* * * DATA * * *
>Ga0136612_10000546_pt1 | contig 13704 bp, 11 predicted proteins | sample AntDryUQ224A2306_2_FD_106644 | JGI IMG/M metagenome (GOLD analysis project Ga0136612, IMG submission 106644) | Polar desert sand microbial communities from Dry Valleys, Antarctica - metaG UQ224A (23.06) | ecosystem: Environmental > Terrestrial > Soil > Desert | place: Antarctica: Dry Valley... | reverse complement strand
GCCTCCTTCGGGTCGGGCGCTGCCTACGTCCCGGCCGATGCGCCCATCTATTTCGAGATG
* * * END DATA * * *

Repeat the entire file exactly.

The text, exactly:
>Ga0136612_10000546_pt1 | contig 13704 bp, 11 predicted proteins | sample AntDryUQ224A2306_2_FD_106644 | JGI IMG/M metagenome (GOLD analysis project Ga0136612, IMG submission 106644) | Polar desert sand microbial communities from Dry Valleys, Antarctica - metaG UQ224A (23.06) | ecosystem: Environmental > Terrestrial > Soil > Desert | place: Antarctica: Dry Valley... | reverse complement strand
GCCTCCTTCGGGTCGGGCGCTGCCTACGTCCCGGCCGATGCGCCCATCTATTTCGAGATG